Facebook Gave Device Makers Deep Access to Data on Users and Friends
As Facebook sought to become the world’s dominant social media service, it struck agreements allowing phone and other device makers access to vast amounts of its users’ personal information. Facebook has reached data-sharing partnerships with at least 60 device makers — including Apple, Amazon, BlackBerry, Microsoft and Samsung — over the last decade, starting before Facebook apps were widely available on smartphones, company officials said. The deals allowed Facebook to expand its reach and let device makers offer customers popular features of the social network, such as messaging, “like” buttons and address books.
But the partnerships raise concerns about the company’s privacy protections and compliance with a 2011 consent decree with the Federal Trade Commission. Facebook allowed the device companies access to the data of users’ friends without their explicit consent, even after declaring that it would no longer share such information with outsiders. Some device makers could retrieve personal information even from users’ friends who believed they had barred any sharing.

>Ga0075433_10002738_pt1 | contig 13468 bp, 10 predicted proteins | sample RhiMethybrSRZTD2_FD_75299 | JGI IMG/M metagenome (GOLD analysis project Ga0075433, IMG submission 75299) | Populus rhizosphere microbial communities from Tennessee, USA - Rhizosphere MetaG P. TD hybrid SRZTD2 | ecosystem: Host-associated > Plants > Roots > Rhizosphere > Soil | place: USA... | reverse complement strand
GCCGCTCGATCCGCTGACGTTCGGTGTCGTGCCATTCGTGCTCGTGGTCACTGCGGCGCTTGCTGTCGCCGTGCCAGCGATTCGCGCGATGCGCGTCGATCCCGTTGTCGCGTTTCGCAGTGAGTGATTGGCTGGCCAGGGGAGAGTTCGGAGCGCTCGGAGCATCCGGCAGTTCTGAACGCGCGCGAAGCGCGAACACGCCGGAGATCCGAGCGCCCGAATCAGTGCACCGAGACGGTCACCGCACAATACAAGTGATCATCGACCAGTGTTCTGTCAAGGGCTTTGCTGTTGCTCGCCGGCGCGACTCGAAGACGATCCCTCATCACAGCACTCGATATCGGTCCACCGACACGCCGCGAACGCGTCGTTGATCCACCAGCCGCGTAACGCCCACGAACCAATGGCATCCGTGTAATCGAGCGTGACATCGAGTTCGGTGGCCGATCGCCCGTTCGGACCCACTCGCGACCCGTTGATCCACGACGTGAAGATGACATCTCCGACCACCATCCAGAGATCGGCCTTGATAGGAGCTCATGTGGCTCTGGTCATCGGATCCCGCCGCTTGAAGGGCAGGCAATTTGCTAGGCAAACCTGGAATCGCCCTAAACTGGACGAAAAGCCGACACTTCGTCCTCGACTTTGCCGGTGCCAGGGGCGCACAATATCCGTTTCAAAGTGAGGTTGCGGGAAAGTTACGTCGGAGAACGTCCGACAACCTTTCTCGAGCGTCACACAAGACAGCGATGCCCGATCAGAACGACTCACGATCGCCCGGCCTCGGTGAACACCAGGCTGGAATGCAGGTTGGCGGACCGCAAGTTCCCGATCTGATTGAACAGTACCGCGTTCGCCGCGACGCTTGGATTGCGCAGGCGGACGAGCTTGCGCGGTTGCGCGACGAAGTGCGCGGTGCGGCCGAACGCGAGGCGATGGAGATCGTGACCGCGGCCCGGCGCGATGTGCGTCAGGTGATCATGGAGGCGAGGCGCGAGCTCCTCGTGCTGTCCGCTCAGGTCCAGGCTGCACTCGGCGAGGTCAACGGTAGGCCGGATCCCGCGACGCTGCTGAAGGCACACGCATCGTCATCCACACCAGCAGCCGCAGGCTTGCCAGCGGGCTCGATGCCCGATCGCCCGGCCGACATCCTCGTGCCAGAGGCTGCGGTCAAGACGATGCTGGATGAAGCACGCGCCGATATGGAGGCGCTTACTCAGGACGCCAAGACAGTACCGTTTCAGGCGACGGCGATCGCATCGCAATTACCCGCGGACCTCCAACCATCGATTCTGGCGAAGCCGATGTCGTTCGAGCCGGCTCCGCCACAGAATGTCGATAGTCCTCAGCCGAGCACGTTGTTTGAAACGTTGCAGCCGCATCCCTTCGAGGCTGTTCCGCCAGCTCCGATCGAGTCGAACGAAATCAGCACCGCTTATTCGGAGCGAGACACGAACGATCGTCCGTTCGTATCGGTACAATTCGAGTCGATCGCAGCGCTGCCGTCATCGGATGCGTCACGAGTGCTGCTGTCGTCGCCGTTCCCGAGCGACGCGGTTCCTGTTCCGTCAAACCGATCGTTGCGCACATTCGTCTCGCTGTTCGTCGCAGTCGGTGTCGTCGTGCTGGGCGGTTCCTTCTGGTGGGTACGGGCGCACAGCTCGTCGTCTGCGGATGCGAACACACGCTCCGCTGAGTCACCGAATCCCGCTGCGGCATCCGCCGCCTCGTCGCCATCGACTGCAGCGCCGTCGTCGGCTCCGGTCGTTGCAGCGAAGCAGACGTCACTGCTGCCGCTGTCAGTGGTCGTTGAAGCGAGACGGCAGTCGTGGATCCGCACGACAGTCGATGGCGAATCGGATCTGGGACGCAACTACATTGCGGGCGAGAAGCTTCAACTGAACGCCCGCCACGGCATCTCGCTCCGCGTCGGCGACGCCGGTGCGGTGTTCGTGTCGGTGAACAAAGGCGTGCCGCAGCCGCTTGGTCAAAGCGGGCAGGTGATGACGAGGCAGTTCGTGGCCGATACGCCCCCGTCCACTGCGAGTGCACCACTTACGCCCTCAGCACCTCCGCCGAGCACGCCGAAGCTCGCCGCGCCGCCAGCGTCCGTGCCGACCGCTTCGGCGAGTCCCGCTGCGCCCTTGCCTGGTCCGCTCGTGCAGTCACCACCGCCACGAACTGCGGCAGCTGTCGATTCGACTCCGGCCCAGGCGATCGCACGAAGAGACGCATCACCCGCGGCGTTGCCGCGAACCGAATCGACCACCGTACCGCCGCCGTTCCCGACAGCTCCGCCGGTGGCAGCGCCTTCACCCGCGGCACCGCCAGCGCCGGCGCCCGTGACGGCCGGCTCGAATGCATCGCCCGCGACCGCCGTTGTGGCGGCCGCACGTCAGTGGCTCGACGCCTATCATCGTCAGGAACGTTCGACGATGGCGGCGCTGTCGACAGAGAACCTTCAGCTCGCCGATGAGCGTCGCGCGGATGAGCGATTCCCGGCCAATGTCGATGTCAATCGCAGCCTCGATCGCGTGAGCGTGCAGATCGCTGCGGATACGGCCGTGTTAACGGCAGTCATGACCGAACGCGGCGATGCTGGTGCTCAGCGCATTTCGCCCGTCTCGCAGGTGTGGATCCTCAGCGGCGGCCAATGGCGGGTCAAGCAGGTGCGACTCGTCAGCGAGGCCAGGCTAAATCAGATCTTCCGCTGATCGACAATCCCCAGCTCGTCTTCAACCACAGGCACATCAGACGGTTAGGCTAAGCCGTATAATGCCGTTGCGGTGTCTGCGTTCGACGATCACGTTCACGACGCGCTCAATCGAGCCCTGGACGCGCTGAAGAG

Most of the partnerships remain in effect, though Facebook began winding them down in April.
"These partners signed agreements that prevented people's Facebook information from being used for any other purpose than to recreate Facebook-like experiences," said Ime Archibong, Facebook's vice president of product partnerships. "We are not aware of any abuse by these companies."
Facebook Gave Device Makers Deep Access to Data on Users and Friends Facebook defends sharing user data with phone makers (CNN)